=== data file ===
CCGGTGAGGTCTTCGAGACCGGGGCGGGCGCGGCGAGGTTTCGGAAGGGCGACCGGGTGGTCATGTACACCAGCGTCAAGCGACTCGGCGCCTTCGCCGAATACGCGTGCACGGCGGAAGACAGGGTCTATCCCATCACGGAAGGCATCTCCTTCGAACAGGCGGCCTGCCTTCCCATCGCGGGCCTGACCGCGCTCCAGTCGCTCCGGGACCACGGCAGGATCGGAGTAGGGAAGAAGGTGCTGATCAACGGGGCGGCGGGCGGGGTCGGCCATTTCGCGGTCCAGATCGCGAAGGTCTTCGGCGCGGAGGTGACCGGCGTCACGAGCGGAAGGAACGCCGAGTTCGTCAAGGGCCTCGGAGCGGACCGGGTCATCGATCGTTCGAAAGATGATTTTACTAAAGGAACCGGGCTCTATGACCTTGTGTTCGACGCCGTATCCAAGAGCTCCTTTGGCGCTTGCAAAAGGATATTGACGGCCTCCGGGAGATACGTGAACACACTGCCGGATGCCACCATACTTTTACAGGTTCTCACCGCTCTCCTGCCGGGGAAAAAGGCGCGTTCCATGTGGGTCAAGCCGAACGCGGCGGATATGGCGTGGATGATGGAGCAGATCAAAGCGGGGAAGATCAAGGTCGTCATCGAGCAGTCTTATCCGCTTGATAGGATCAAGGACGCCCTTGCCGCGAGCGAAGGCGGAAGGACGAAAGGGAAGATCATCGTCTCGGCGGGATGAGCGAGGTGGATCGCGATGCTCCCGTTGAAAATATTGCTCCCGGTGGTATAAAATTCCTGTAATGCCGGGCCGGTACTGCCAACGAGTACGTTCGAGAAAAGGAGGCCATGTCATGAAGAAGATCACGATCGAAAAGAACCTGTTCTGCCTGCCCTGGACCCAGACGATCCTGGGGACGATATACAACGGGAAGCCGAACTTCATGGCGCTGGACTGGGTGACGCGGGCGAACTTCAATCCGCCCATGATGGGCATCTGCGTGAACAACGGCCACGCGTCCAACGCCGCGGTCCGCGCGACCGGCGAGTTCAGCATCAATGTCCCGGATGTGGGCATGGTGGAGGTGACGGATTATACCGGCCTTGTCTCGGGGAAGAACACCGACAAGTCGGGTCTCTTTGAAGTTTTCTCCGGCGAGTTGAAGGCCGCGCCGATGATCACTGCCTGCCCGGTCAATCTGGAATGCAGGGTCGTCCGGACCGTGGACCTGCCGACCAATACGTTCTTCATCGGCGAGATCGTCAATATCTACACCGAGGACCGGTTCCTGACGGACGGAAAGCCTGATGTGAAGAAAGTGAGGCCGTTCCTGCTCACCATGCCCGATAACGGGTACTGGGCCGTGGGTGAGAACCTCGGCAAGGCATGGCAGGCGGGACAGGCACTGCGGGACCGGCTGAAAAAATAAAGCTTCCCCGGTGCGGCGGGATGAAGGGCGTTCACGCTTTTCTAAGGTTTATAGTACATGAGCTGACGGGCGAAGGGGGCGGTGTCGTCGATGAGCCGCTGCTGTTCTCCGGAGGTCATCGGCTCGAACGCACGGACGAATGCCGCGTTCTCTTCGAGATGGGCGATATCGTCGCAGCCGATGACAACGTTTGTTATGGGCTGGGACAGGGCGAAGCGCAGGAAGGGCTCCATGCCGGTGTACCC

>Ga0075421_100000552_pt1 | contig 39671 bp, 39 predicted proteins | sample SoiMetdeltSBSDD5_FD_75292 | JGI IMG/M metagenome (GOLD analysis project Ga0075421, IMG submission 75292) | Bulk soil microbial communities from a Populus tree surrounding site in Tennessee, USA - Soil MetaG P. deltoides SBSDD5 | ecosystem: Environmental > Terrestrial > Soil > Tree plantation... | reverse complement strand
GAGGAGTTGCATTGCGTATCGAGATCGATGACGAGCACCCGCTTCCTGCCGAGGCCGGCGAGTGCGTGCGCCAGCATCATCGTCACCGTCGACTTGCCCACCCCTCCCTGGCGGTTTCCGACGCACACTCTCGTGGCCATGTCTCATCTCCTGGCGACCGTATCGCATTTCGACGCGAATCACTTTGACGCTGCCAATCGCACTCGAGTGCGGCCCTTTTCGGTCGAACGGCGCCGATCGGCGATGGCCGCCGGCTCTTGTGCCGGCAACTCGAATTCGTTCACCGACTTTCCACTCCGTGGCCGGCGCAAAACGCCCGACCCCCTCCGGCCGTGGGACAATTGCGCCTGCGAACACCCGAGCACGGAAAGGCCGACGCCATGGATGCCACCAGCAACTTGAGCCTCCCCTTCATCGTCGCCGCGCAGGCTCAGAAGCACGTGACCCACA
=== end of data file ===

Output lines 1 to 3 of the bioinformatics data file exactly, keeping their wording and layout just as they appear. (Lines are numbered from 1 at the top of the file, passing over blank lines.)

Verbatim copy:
CCGGTGAGGTCTTCGAGACCGGGGCGGGCGCGGCGAGGTTTCGGAAGGGCGACCGGGTGGTCATGTACACCAGCGTCAAGCGACTCGGCGCCTTCGCCGAATACGCGTGCACGGCGGAAGACAGGGTCTATCCCATCACGGAAGGCATCTCCTTCGAACAGGCGGCCTGCCTTCCCATCGCGGGCCTGACCGCGCTCCAGTCGCTCCGGGACCACGGCAGGATCGGAGTAGGGAAGAAGGTGCTGATCAACGGGGCGGCGGGCGGGGTCGGCCATTTCGCGGTCCAGATCGCGAAGGTCTTCGGCGCGGAGGTGACCGGCGTCACGAGCGGAAGGAACGCCGAGTTCGTCAAGGGCCTCGGAGCGGACCGGGTCATCGATCGTTCGAAAGATGATTTTACTAAAGGAACCGGGCTCTATGACCTTGTGTTCGACGCCGTATCCAAGAGCTCCTTTGGCGCTTGCAAAAGGATATTGACGGCCTCCGGGAGATACGTGAACACACTGCCGGATGCCACCATACTTTTACAGGTTCTCACCGCTCTCCTGCCGGGGAAAAAGGCGCGTTCCATGTGGGTCAAGCCGAACGCGGCGGATATGGCGTGGATGATGGAGCAGATCAAAGCGGGGAAGATCAAGGTCGTCATCGAGCAGTCTTATCCGCTTGATAGGATCAAGGACGCCCTTGCCGCGAGCGAAGGCGGAAGGACGAAAGGGAAGATCATCGTCTCGGCGGGATGAGCGAGGTGGATCGCGATGCTCCCGTTGAAAATATTGCTCCCGGTGGTATAAAATTCCTGTAATGCCGGGCCGGTACTGCCAACGAGTACGTTCGAGAAAAGGAGGCCATGTCATGAAGAAGATCACGATCGAAAAGAACCTGTTCTGCCTGCCCTGGACCCAGACGATCCTGGGGACGATATACAACGGGAAGCCGAACTTCATGGCGCTGGACTGGGTGACGCGGGCGAACTTCAATCCGCCCATGATGGGCATCTGCGTGAACAACGGCCACGCGTCCAACGCCGCGGTCCGCGCGACCGGCGAGTTCAGCATCAATGTCCCGGATGTGGGCATGGTGGAGGTGACGGATTATACCGGCCTTGTCTCGGGGAAGAACACCGACAAGTCGGGTCTCTTTGAAGTTTTCTCCGGCGAGTTGAAGGCCGCGCCGATGATCACTGCCTGCCCGGTCAATCTGGAATGCAGGGTCGTCCGGACCGTGGACCTGCCGACCAATACGTTCTTCATCGGCGAGATCGTCAATATCTACACCGAGGACCGGTTCCTGACGGACGGAAAGCCTGATGTGAAGAAAGTGAGGCCGTTCCTGCTCACCATGCCCGATAACGGGTACTGGGCCGTGGGTGAGAACCTCGGCAAGGCATGGCAGGCGGGACAGGCACTGCGGGACCGGCTGAAAAAATAAAGCTTCCCCGGTGCGGCGGGATGAAGGGCGTTCACGCTTTTCTAAGGTTTATAGTACATGAGCTGACGGGCGAAGGGGGCGGTGTCGTCGATGAGCCGCTGCTGTTCTCCGGAGGTCATCGGCTCGAACGCACGGACGAATGCCGCGTTCTCTTCGAGATGGGCGATATCGTCGCAGCCGATGACAACGTTTGTTATGGGCTGGGACAGGGCGAAGCGCAGGAAGGGCTCCATGCCGGTGTACCC

>Ga0075421_100000552_pt1 | contig 39671 bp, 39 predicted proteins | sample SoiMetdeltSBSDD5_FD_75292 | JGI IMG/M metagenome (GOLD analysis project Ga0075421, IMG submission 75292) | Bulk soil microbial communities from a Populus tree surrounding site in Tennessee, USA - Soil MetaG P. deltoides SBSDD5 | ecosystem: Environmental > Terrestrial > Soil > Tree plantation... | reverse complement strand
GAGGAGTTGCATTGCGTATCGAGATCGATGACGAGCACCCGCTTCCTGCCGAGGCCGGCGAGTGCGTGCGCCAGCATCATCGTCACCGTCGACTTGCCCACCCCTCCCTGGCGGTTTCCGACGCACACTCTCGTGGCCATGTCTCATCTCCTGGCGACCGTATCGCATTTCGACGCGAATCACTTTGACGCTGCCAATCGCACTCGAGTGCGGCCCTTTTCGGTCGAACGGCGCCGATCGGCGATGGCCGCCGGCTCTTGTGCCGGCAACTCGAATTCGTTCACCGACTTTCCACTCCGTGGCCGGCGCAAAACGCCCGACCCCCTCCGGCCGTGGGACAATTGCGCCTGCGAACACCCGAGCACGGAAAGGCCGACGCCATGGATGCCACCAGCAACTTGAGCCTCCCCTTCATCGTCGCCGCGCAGGCTCAGAAGCACGTGACCCACA